Levin chose significant topics from contemporary world history and political science, such as the role of advertising in political campaigns, the causes of war in the modern world, and the Cold War and Cuban missile crisis. These topics did not patronize or talk down to the students, nor were they simply more uplifting stories of black and Latino heroes or role models. As he viewed it, success for these students needed to come not from reading about someone else’s achievements, but from making their own.

Levin intuited that his students would connect, for example, with the conflict between the Soviet Union and the United States because they would recognize

a dialectic of life and death between the two most powerful gangs in the world. The missile crisis was a metaphor for life in the ghetto with its conflagrations and outbursts of violence . . . . Our work was about Kennedy and Khrushchev’s dilemma and our own. It was about thinking clearly, thinking about life and death, thinking about what brought the world to this point. (63)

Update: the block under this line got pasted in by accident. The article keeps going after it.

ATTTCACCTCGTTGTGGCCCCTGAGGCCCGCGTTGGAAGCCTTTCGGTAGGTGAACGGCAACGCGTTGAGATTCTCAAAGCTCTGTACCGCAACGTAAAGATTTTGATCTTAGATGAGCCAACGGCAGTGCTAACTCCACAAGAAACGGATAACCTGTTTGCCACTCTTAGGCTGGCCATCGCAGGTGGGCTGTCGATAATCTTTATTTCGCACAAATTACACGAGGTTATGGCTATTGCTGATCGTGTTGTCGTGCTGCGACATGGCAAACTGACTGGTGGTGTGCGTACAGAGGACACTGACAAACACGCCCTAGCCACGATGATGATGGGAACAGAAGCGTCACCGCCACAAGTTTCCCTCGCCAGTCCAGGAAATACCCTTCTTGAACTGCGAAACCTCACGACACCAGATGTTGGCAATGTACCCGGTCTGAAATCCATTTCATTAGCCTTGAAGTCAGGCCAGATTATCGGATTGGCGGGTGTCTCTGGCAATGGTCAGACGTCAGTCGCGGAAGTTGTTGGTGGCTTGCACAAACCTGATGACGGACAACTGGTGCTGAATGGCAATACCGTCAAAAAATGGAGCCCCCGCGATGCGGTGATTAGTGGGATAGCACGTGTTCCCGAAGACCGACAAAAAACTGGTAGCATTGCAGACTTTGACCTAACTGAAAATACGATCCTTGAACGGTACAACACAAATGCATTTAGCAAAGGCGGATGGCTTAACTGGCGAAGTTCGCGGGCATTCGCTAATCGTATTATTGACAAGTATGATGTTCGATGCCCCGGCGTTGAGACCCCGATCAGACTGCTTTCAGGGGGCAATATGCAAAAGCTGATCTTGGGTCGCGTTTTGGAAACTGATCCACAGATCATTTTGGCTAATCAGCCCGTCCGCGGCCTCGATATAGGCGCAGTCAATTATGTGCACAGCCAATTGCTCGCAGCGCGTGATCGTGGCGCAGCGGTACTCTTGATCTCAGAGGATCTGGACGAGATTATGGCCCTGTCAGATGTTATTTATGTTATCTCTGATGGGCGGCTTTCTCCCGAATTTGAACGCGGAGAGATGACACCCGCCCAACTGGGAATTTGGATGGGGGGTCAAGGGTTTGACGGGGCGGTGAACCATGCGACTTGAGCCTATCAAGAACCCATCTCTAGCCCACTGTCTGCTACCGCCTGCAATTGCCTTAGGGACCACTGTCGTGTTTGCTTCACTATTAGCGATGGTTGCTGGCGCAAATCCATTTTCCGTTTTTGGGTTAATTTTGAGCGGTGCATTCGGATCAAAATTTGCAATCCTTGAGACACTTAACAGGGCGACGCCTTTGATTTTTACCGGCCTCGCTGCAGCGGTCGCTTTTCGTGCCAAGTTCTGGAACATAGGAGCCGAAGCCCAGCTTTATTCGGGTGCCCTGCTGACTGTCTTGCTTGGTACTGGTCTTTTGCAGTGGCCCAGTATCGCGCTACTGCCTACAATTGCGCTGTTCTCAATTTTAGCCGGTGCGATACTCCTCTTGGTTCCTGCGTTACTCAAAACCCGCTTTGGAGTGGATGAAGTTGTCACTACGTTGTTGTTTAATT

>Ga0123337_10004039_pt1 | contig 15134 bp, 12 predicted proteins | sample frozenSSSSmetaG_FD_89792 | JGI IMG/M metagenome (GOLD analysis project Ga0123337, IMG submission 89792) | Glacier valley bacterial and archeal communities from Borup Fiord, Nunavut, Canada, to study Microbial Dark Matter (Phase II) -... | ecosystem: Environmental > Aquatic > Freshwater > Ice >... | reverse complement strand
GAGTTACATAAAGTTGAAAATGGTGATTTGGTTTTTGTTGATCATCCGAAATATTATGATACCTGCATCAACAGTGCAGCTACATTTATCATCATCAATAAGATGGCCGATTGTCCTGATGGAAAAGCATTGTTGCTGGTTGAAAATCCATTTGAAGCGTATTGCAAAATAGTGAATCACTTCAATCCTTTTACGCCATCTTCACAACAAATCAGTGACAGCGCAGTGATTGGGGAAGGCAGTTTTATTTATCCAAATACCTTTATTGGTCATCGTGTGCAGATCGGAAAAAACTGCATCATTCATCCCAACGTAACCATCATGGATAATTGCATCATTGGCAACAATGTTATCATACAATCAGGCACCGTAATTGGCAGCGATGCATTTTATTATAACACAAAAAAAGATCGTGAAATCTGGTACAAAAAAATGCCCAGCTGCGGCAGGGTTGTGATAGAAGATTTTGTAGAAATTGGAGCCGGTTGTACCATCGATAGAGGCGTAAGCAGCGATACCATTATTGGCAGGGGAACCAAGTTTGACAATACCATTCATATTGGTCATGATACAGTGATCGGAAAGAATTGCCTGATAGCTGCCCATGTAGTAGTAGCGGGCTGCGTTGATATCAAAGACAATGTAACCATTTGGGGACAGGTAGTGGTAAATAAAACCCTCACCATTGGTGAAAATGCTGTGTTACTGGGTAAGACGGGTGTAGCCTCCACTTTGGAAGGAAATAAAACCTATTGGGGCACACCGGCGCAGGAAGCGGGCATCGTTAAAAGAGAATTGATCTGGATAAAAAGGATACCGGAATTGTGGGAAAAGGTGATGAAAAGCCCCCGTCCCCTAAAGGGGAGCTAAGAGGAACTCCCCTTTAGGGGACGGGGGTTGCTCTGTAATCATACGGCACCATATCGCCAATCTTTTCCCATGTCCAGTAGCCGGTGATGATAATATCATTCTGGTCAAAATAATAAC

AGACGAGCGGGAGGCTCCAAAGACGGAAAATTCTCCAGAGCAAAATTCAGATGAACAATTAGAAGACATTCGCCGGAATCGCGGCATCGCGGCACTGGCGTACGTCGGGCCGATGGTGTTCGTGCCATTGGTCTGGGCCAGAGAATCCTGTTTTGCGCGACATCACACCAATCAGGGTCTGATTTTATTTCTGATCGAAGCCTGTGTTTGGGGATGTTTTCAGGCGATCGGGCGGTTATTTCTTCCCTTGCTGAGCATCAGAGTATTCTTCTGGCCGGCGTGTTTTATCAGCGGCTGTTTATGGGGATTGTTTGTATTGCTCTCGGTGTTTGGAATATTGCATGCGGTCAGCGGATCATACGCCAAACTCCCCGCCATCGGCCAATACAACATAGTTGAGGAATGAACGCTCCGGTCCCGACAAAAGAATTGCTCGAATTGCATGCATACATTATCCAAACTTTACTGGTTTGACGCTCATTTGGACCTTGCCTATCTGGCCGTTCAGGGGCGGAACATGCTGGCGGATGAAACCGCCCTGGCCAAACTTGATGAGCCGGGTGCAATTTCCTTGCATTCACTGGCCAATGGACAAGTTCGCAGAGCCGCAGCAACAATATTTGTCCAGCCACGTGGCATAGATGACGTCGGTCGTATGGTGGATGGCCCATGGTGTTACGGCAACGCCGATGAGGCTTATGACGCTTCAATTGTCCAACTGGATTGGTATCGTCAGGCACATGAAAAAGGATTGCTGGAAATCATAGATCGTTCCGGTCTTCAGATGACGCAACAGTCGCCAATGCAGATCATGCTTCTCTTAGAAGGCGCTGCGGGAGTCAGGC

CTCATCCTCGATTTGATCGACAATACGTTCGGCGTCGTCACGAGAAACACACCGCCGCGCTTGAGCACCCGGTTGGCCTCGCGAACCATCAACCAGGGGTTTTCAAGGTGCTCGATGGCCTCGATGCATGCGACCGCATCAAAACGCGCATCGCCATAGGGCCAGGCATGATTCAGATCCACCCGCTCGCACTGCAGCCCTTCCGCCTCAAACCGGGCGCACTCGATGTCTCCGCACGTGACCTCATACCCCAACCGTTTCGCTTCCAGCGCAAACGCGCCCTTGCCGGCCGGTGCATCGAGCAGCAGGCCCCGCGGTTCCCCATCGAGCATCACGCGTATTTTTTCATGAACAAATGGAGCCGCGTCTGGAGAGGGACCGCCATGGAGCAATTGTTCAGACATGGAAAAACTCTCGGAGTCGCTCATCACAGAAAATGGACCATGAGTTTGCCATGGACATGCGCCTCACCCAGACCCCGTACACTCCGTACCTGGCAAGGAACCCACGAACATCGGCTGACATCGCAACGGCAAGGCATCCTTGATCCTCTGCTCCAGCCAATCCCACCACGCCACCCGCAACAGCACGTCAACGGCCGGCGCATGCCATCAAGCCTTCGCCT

After weeks of careful study, students were learning to think critically, to understand cause and effect, and to consider options—asking “why” about events and digging further into subjects. Eventually, they understood that thinking was a weapon that would enable them to comprehend not only the problems of the past, but also the politics and economy of the ghetto. That knowledge, and the confidence that grows from real accomplishment, ultimately gave at least some of them the means to acquire a better life.

A strong feature of this book is the numerous extended quotations from students, whom Levin recorded after obtaining their permission. These comments, along with the student poems that he cites, show readers how life and school may appear from the perspective of inner city black and Latino adolescents. It can make for painful but illuminating reading: